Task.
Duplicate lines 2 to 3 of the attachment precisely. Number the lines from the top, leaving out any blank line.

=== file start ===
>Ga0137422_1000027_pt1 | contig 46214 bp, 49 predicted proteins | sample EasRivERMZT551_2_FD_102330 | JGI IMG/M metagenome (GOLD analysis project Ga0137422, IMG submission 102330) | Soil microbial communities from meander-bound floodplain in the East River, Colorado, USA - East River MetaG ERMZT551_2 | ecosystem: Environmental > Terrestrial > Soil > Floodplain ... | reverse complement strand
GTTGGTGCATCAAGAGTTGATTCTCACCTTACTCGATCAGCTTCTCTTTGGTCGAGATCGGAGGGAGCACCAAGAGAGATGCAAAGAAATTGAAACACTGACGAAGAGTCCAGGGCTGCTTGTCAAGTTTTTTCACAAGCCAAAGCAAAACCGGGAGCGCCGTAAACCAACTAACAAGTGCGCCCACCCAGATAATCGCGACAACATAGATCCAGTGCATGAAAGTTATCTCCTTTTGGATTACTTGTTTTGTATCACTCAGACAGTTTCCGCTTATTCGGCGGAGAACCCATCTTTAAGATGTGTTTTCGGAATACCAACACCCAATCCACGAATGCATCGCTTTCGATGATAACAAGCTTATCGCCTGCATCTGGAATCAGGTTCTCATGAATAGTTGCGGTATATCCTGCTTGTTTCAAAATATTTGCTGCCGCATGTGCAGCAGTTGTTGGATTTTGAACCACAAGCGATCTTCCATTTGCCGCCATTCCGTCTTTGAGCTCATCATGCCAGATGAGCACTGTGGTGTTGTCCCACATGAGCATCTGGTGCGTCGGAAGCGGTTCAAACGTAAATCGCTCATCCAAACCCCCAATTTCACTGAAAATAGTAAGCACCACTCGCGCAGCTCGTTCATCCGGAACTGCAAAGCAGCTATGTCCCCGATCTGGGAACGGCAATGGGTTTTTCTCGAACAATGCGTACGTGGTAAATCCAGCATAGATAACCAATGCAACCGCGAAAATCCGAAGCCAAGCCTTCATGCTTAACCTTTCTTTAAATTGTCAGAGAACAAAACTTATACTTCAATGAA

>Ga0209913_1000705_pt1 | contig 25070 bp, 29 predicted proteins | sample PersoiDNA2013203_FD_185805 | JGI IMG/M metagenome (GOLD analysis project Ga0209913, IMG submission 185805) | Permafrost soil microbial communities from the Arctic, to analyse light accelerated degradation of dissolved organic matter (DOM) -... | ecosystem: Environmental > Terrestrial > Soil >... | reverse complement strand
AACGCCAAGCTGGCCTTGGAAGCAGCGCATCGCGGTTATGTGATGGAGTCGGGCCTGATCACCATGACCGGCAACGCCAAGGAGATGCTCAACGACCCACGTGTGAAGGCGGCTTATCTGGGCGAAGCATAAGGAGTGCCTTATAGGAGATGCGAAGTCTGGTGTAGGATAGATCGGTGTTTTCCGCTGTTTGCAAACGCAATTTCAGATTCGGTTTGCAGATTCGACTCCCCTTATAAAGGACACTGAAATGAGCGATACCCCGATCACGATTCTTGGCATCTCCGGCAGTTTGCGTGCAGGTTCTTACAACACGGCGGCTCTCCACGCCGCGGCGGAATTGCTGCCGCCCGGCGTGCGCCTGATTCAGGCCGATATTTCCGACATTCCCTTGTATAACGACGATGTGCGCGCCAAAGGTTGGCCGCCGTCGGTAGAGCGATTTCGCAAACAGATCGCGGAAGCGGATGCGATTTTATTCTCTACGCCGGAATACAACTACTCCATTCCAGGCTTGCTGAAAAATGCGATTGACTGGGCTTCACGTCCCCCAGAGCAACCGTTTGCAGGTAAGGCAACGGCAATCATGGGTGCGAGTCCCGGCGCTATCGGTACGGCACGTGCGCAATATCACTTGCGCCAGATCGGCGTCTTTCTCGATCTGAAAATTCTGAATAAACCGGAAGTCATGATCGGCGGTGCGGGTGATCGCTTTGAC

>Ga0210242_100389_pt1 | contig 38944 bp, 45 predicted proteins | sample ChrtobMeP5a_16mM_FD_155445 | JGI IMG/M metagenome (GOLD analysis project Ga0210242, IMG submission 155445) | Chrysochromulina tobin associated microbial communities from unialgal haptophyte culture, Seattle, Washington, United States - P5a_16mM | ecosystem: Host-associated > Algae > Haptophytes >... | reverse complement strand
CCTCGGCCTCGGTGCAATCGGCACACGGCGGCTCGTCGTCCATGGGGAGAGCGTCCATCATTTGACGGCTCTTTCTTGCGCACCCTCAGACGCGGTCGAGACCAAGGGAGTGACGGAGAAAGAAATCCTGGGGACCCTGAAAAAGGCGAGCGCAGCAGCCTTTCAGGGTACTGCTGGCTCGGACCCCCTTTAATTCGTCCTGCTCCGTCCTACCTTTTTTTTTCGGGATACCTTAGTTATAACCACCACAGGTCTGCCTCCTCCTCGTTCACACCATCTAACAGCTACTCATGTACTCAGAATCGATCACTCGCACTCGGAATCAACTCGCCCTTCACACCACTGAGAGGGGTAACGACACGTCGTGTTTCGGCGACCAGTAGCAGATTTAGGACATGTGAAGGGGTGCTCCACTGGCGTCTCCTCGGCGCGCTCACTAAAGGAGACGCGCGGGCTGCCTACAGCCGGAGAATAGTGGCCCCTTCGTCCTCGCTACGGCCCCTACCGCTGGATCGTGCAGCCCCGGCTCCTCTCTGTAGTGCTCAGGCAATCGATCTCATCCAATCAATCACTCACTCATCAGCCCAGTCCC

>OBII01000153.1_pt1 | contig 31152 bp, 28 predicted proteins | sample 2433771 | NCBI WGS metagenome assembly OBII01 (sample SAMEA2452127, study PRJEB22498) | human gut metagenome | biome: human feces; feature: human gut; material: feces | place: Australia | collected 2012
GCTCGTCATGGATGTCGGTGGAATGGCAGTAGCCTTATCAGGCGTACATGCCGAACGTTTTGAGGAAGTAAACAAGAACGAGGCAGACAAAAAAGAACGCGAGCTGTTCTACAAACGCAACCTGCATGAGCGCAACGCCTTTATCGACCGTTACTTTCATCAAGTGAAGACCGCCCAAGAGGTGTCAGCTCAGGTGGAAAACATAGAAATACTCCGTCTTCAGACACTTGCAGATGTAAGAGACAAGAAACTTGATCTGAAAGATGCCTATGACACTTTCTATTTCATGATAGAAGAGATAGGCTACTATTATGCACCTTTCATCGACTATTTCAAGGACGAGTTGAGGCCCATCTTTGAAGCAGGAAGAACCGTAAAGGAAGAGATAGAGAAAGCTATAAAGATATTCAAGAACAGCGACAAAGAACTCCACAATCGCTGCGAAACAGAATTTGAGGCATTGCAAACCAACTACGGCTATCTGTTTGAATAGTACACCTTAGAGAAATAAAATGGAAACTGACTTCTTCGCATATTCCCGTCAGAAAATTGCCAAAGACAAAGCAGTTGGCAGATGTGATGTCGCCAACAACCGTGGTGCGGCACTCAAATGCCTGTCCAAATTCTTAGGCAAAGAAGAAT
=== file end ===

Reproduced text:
GTTGGTGCATCAAGAGTTGATTCTCACCTTACTCGATCAGCTTCTCTTTGGTCGAGATCGGAGGGAGCACCAAGAGAGATGCAAAGAAATTGAAACACTGACGAAGAGTCCAGGGCTGCTTGTCAAGTTTTTTCACAAGCCAAAGCAAAACCGGGAGCGCCGTAAACCAACTAACAAGTGCGCCCACCCAGATAATCGCGACAACATAGATCCAGTGCATGAAAGTTATCTCCTTTTGGATTACTTGTTTTGTATCACTCAGACAGTTTCCGCTTATTCGGCGGAGAACCCATCTTTAAGATGTGTTTTCGGAATACCAACACCCAATCCACGAATGCATCGCTTTCGATGATAACAAGCTTATCGCCTGCATCTGGAATCAGGTTCTCATGAATAGTTGCGGTATATCCTGCTTGTTTCAAAATATTTGCTGCCGCATGTGCAGCAGTTGTTGGATTTTGAACCACAAGCGATCTTCCATTTGCCGCCATTCCGTCTTTGAGCTCATCATGCCAGATGAGCACTGTGGTGTTGTCCCACATGAGCATCTGGTGCGTCGGAAGCGGTTCAAACGTAAATCGCTCATCCAAACCCCCAATTTCACTGAAAATAGTAAGCACCACTCGCGCAGCTCGTTCATCCGGAACTGCAAAGCAGCTATGTCCCCGATCTGGGAACGGCAATGGGTTTTTCTCGAACAATGCGTACGTGGTAAATCCAGCATAGATAACCAATGCAACCGCGAAAATCCGAAGCCAAGCCTTCATGCTTAACCTTTCTTTAAATTGTCAGAGAACAAAACTTATACTTCAATGAA

>Ga0209913_1000705_pt1 | contig 25070 bp, 29 predicted proteins | sample PersoiDNA2013203_FD_185805 | JGI IMG/M metagenome (GOLD analysis project Ga0209913, IMG submission 185805) | Permafrost soil microbial communities from the Arctic, to analyse light accelerated degradation of dissolved organic matter (DOM) -... | ecosystem: Environmental > Terrestrial > Soil >... | reverse complement strand